How like Melania Trump, surely, was Nigel the no-mates gannet, who died on Mana Island last week, surrounded by fake birds.
She even wore a white Dior trouser suit to her husband's State of the Union speech, echoing Nigel's sleek, snowy feathers.
Talk about lonely at the top, surrounded by phonies, he with the 80 fake birds he lived among, Melania with the dreadful Donald and his lackeys, genuflecting at his every rambling utterance.
The world should be shielded from the sight of such grovelling as we pity her for being held hostage in such company. But what a soap opera. It's compulsive viewing.
Her body language and signature pout suggest she's really caught on to him now over the on-again off-again Stormy Daniels saga.
Much was read into her refusal to stand up with everyone else last week when Donald read a line of his scripted speech about the importance of faith and family.
I guess the comedic hypocrisy got to her. Maybe she was exhausted, too, by the physical up-and-down ritual of paying slavish homage to her errant husband by the Republicans, echoing in some hideous way the ritual of the Mass.
And she'd have been seething over Stormy getting US$130,000 ($177,500) to shut her mouth, confirmation of her worst fears about her husband.
Stormy, a porn star, seemed to vanish from the news, then reappear denying her claim of an affair, only to again reappear this past week to say that was a fake retraction, thus clinging to the initial revelation.
She and Donald, she says, shared moments of true fellow feeling, such as a mutual hatred of sharks, and discussing the Uganda situation - as Private Eye famously used to put it - without a condom. How retro.
It puts me in mind of the doomed romance of Nigel and his favourite decoy, for whom he built a nest of sticks and seaweed, and next to whom he died.
No, let's not kid ourselves: Nigel's courtship was poetic, while the Trump/Stormy arrangement was a mere financial transaction.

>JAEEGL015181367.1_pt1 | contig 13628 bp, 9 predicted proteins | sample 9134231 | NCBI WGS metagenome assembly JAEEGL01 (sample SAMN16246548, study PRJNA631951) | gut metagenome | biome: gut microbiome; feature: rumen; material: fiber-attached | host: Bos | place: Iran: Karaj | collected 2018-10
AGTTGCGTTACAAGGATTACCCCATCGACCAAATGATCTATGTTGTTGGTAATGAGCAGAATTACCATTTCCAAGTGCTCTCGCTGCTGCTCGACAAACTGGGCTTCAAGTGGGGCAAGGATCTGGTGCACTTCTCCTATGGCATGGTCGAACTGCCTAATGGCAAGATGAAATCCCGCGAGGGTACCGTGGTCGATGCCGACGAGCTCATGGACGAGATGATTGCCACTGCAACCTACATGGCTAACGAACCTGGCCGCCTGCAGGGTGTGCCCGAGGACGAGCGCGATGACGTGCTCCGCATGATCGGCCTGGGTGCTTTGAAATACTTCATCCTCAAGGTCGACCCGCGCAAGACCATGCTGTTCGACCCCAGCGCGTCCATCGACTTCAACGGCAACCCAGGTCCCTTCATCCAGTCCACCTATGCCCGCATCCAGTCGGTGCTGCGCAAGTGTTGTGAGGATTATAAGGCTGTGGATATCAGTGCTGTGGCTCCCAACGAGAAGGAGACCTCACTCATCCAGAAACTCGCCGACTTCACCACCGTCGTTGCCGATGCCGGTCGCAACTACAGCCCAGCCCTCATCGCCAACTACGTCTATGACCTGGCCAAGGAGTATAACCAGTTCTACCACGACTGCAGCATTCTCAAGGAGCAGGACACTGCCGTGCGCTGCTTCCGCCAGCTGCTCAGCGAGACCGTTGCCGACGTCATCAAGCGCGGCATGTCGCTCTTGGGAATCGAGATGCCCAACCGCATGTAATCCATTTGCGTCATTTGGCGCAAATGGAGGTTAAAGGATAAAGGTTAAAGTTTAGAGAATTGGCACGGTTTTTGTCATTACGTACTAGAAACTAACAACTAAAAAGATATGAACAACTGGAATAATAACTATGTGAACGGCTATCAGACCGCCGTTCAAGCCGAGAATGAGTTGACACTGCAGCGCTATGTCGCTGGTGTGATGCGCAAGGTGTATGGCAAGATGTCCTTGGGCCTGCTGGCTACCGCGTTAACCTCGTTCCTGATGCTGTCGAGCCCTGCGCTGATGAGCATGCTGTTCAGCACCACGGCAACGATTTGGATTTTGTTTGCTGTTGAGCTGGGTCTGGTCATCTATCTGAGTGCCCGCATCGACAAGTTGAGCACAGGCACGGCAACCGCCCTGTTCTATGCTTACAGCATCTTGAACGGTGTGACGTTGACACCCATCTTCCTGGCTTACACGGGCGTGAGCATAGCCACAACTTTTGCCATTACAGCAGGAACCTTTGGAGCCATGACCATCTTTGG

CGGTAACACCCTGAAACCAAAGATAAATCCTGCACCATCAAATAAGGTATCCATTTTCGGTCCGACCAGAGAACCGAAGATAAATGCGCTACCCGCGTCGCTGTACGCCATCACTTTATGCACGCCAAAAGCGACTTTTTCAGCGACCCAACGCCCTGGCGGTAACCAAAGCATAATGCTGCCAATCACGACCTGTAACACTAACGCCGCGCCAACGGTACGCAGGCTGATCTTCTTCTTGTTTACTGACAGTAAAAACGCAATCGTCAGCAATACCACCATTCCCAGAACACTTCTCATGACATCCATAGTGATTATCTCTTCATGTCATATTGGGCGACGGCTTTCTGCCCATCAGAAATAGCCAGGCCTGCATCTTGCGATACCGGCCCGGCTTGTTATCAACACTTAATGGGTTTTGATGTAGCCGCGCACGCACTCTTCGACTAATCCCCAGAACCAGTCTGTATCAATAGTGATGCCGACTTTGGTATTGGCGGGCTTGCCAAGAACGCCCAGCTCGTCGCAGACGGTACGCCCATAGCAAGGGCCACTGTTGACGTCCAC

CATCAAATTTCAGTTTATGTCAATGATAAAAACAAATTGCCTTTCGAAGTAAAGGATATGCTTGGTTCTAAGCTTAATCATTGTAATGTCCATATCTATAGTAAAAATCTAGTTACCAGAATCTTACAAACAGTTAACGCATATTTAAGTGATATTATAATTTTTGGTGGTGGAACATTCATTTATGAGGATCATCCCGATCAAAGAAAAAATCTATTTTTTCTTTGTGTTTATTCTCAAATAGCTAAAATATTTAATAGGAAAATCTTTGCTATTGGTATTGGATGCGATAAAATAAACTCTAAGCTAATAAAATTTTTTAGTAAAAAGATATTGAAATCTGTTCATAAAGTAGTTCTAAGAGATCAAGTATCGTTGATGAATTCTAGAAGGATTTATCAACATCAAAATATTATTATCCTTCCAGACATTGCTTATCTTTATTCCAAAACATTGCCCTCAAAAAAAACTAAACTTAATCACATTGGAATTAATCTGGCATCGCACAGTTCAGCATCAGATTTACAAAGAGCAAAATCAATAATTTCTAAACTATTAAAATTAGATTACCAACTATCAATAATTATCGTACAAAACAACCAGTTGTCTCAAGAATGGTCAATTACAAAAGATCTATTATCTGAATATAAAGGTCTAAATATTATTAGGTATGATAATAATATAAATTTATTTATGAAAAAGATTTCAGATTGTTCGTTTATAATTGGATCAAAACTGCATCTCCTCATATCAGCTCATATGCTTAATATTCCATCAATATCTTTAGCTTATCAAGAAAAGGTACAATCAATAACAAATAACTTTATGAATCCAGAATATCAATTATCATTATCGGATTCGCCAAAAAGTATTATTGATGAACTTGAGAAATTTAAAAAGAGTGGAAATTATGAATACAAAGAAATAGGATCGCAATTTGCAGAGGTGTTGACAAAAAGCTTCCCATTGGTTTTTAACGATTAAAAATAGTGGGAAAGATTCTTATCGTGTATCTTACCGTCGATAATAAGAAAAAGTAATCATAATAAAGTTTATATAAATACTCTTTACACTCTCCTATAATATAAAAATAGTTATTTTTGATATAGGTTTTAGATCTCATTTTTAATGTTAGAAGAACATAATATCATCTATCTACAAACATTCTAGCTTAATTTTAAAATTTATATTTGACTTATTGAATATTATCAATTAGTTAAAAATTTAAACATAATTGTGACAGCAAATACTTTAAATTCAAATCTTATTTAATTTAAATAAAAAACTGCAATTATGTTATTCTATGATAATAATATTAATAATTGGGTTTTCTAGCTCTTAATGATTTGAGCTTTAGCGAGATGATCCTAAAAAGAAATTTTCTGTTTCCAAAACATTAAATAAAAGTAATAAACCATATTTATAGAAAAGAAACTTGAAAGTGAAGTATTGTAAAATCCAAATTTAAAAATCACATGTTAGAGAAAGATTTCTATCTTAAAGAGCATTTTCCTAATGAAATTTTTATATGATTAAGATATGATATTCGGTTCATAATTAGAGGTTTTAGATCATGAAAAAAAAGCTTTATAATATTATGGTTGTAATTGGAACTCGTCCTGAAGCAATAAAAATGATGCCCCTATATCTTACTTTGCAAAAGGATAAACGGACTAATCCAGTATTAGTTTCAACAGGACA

Money buys a lot, especially when Melania goes shopping, but it can't stop a working girl earning her place in the history of our times.
As for the famous US$51,000 coat Melania has repeatedly been criticised for wearing, I've identified it as a delicious Dolce and Gabbana thing covered in fake flowers, worn in Sicily in May last year.
She looked terrific, which is more than battle-hardened Stormy ever does. Physical labour will take its toll on a girl.
The consolation for Melania in her lonely, gilded nest is, I guess, that she at least has a terrific wardrobe, and a separate bedroom from her husband.
What's more, Donald has insisted on having a lock on his own bedroom door, an unheard-of White House request according to Michael Woolf's new book on his early presidency.
Meanwhile Melania's approval rating from Americans is well ahead of his, suggesting that people respect her dignified public silence.
I do hope there's a handsome, equally discreet young bodyguard working the White House night shift.
I can't make sense of how the President's fling with Stormy makes no difference to his adoring fans, especially as America is so embroiled in the #MeToo campaign.
Trump's friend Roger Ailes, former head of Fox News, was disgraced and tidily died after women he'd behaved grossly with spoke out. Yet while Trump boasted of equally casual groping of women, claiming they thrilled to his fame, it didn't matter with voters.
Some people who behave atrociously at least have to face their accusers in court.
American sports doctor Larry Nassar, molester of hundreds of American girl gymnasts for decades, has had to endure several gruelling court sessions while they told him what they thought of him.
Anyone who saw TV footage of the enraged father flinging himself at Nassar at one such session this past week could only cheer, and wonder why it doesn't happen more often.
Randall Hargreaves, whose three daughters were all abused by Nassar, apologised, and the judge rightly chose not to charge him with any offence. What may have offended others looked more like justice to me.
Veteran Kiwi journalist Pat Booth, who died this past week, once told me of a similar incident he witnessed in a Sydney court, when police turned their backs on a convicted paedophile for several minutes after sentencing and let the victim's father exact a personal revenge.
Dignity and restraint are always the better course, to which we should aspire.
But we are human, and sometimes provocation – as in Nassar shaking his head as one of Hargreaves' daughters gave testimony – is too great.